Our Sloan-C Featured Certificate Program Graduate for March 2013 is Katherine Bankole-Medina.
Katherine Olukemi Bankole-Medina is a professor of history at Coppin State University specializing in African American History and African American Studies.
Our Sloan-C Featured Participant for February 2013 is Lori Townsend.
Mobile devices and applications are expected to have a significant impact on teaching and learning in the near future. Yet colleges and universities are currently facing severe budget constraints and discretionary funding is restricted for new initiatives. The question addressed in this paper is: “What strategy should an institution of higher learning with limited resources use in adapting the capabilities of mobile devices to benefit its academic programs?” To help answer this question, students were surveyed to identify their perceptions on the importance of a selected set of mobile learning functions, their experience with using those functions, their recommendation for a mobile learning adoption strategy, and information on the particular mobile devices they possess. The recommended strategy was “pick and choose special capabilities to develop” with the selected functions being (1) Receive alerts and reminders about assignments and appointments concerning the course being taken; (2) Communicate individually with faculty, an advisor, or other students using voice, email, or text messaging; (3) Post or reply to items in a poll, discussion board, or other application; and (4) Download and review lesson materials from a course being taken. Other recommendations included techniques for faculty and student support services as well as institutional policies for limiting models of mobile devices for use in courses, making online courseware for laptops and desktops the same as mobile learning courseware, and making the opportunity for mobile learning optional.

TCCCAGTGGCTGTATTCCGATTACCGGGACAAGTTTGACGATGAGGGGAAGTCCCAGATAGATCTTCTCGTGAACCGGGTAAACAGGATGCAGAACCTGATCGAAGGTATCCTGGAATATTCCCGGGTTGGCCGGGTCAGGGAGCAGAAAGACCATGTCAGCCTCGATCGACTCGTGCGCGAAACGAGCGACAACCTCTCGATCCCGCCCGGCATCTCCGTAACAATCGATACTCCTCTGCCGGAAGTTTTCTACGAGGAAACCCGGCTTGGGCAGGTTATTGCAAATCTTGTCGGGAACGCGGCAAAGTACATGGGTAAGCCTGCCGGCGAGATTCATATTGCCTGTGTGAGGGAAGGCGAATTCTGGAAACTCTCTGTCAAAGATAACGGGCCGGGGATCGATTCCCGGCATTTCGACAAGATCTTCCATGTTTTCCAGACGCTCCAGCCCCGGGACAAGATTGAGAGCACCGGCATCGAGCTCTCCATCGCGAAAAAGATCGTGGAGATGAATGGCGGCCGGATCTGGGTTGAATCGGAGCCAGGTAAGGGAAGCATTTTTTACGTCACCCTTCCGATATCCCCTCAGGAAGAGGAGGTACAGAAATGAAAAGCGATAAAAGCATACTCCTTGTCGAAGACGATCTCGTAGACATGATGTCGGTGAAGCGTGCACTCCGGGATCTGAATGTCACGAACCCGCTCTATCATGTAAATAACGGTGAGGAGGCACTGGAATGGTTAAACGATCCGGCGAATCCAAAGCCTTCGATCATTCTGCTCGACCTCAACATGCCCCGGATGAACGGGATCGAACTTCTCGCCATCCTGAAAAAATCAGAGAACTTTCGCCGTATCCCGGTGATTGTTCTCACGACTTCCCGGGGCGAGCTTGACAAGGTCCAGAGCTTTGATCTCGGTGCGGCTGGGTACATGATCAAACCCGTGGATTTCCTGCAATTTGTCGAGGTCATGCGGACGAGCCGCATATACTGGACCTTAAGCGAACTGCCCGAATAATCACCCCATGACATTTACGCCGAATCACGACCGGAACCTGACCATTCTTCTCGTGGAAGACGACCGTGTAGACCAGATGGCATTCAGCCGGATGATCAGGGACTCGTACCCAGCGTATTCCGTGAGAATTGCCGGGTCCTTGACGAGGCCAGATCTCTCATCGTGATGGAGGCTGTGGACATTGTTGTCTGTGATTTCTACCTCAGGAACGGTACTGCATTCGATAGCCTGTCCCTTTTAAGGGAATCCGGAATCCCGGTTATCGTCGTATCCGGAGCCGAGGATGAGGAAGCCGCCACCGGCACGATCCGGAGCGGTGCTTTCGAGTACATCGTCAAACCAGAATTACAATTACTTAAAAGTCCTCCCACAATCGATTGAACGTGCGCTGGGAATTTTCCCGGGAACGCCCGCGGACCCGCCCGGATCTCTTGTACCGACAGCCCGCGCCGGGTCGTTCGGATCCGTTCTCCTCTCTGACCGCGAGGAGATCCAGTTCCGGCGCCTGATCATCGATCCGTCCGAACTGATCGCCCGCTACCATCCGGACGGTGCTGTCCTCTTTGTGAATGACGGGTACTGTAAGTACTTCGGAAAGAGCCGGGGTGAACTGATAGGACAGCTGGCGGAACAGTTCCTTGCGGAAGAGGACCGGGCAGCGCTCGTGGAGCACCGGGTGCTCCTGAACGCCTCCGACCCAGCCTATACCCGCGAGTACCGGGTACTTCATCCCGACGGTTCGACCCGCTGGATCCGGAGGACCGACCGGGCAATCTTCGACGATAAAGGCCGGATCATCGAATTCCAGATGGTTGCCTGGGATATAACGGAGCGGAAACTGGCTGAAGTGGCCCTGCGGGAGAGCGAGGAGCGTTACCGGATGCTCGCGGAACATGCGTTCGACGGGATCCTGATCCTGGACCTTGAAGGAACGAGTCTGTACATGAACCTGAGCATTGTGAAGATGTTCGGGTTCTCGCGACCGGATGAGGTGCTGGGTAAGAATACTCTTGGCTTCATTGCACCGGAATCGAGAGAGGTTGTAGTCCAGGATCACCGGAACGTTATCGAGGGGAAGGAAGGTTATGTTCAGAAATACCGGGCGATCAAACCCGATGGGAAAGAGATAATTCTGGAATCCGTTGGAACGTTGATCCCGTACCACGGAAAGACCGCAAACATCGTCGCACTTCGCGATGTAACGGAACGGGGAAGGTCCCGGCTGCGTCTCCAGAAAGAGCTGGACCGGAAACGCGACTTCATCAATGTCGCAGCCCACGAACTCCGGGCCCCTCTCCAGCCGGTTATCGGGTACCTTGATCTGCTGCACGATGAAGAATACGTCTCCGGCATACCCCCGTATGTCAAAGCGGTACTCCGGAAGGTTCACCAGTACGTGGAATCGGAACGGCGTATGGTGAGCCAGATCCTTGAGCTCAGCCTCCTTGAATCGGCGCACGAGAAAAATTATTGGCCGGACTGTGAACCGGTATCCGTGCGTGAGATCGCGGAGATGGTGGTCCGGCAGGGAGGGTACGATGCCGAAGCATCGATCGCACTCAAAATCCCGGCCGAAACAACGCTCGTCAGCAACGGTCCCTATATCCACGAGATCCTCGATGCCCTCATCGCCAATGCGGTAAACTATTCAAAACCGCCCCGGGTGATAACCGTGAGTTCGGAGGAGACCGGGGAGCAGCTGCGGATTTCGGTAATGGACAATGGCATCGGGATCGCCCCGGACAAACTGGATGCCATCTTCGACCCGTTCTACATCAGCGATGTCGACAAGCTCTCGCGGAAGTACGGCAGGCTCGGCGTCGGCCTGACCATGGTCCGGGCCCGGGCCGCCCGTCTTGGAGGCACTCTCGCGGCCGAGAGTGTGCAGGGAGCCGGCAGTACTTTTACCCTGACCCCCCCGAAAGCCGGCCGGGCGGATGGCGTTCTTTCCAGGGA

As more colleges add online courses and fully online programs, the need to offer online supports to students becomes more apparent. The connection to an adviser is critical for all students, but for online students it can serve as their primary connection to the institution. In Fall 2011 a pilot study was conducted at the Community College of Vermont (CCV) to examine online advising through a Moodle course site. Although this pilot study represented a small online advising cohort, 56 of the total 155 online students, it illustrates implications for practice and research. The advising cohort showed a slightly higher retention rate than the overall online population. Based on survey results, students reported a strong desire for an adviser who stays with them throughout their educational career at the college. In Fall 2012, CCV institutionalized online advising and began a systematic approach to assisting online students. Five advisers added online students to their work assignments and all CCV advisers were informed of what services CCV would be offering online. When students applied to CCV and selected online (ONL) as a home location, they were contacted via email with an explanation of the online services available to them so that students could make a more informed decision about their home location. In Fall 2012, 286 students selected ONL as their home location and were contacted by staff; 256 students chose to remain online.
Student retention in higher education has become a critical focus in recent years. This paper describes the efforts of Lone Star College-Online and its Online Student Support Services unit to build and implement a comprehensive suite of services for online students with the intention of enhancing the online student experience and ultimately, directly and indirectly, improving student retention rates. It is hoped that others can learn and gain from the shared successes and challenges presented in this paper.
While institutions recognize the need to provide online student support services, the most effective approaches for developing and delivering these services are not always clear. The need to support students inside and outside the online classroom calls for collaborative efforts from many constituencies. The articles in this volume illustrate good practices in providing student-centered service innovations designed to improve academic success and retention.
Our Facilitator of the Month is Chris Thompson. This month he is facilitating Learning Environments: Mobile Apps. In 2012, Chris developed and facilitated Mobile App and Game Development for Sloan-C Institute, one of our first offerings featuring mobile learning.
Our Sloan-C Featured Certificate Program Graduate for February 2013 is Heidi Stevenson.